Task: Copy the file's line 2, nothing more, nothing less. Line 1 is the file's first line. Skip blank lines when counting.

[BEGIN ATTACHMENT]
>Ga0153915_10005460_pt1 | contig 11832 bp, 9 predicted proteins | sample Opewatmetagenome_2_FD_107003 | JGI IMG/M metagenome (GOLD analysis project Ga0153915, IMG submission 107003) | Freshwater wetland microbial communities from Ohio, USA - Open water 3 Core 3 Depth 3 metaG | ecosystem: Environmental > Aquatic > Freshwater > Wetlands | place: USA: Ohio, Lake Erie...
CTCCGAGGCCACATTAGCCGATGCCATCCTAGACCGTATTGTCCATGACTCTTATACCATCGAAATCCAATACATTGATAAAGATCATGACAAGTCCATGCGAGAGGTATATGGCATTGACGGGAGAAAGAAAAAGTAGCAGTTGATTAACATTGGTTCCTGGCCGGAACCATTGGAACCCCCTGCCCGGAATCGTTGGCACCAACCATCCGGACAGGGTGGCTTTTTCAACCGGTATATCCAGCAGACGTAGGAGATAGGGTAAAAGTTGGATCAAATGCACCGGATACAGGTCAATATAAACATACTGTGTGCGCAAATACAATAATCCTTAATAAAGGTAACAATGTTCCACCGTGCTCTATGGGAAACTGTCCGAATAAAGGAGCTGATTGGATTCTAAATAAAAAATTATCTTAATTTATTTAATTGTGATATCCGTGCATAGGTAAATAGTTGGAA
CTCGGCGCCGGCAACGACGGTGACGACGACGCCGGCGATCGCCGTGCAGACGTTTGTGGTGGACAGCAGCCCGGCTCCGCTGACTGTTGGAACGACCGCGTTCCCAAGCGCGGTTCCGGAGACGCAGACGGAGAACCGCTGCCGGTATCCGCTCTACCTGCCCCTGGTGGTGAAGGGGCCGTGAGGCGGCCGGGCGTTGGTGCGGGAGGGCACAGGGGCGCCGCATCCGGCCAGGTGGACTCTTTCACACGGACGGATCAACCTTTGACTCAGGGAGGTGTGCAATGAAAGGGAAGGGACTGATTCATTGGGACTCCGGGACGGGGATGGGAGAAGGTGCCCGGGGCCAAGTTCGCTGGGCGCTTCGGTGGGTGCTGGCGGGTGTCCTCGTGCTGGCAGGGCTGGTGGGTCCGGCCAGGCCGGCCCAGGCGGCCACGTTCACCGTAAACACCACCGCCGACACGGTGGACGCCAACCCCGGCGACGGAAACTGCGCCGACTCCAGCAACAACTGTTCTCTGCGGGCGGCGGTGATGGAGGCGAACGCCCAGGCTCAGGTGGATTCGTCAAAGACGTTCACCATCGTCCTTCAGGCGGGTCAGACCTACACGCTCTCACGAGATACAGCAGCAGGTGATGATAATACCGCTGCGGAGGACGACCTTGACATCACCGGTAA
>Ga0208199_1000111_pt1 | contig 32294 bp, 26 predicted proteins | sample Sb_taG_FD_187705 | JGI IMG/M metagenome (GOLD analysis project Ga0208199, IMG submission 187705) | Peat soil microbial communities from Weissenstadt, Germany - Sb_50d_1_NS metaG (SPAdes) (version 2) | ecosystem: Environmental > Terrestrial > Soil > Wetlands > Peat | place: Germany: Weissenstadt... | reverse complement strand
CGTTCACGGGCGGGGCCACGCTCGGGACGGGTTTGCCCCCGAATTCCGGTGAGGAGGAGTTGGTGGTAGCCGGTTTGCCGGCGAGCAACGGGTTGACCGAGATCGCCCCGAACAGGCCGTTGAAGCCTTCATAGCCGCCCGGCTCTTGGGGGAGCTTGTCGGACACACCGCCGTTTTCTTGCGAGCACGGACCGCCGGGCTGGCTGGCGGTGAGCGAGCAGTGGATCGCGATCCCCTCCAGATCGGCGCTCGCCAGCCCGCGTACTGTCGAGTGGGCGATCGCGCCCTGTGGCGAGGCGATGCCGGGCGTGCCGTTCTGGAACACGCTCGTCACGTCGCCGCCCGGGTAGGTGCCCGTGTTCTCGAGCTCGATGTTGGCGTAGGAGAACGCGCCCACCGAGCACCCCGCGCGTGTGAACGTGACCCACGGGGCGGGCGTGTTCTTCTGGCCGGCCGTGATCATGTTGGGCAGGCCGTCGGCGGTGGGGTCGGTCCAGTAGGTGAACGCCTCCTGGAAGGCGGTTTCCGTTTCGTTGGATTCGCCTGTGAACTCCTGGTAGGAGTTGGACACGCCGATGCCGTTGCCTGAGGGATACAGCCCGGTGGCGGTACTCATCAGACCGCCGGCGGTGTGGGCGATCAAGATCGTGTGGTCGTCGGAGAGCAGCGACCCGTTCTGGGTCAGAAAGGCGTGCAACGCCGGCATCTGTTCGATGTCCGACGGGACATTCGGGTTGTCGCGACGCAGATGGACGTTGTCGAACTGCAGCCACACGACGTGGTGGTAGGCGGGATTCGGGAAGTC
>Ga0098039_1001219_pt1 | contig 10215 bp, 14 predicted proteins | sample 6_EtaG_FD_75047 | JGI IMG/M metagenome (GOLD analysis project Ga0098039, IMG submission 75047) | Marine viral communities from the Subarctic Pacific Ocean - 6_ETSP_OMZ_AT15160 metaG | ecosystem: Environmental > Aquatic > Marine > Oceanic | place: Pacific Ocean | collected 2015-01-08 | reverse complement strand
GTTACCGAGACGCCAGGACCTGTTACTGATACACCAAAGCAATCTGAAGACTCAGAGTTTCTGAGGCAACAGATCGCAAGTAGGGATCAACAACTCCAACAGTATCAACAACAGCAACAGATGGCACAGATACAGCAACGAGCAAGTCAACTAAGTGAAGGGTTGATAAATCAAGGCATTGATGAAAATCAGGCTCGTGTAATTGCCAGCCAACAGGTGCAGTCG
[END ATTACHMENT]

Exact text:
CTCCGAGGCCACATTAGCCGATGCCATCCTAGACCGTATTGTCCATGACTCTTATACCATCGAAATCCAATACATTGATAAAGATCATGACAAGTCCATGCGAGAGGTATATGGCATTGACGGGAGAAAGAAAAAGTAGCAGTTGATTAACATTGGTTCCTGGCCGGAACCATTGGAACCCCCTGCCCGGAATCGTTGGCACCAACCATCCGGACAGGGTGGCTTTTTCAACCGGTATATCCAGCAGACGTAGGAGATAGGGTAAAAGTTGGATCAAATGCACCGGATACAGGTCAATATAAACATACTGTGTGCGCAAATACAATAATCCTTAATAAAGGTAACAATGTTCCACCGTGCTCTATGGGAAACTGTCCGAATAAAGGAGCTGATTGGATTCTAAATAAAAAATTATCTTAATTTATTTAATTGTGATATCCGTGCATAGGTAAATAGTTGGAA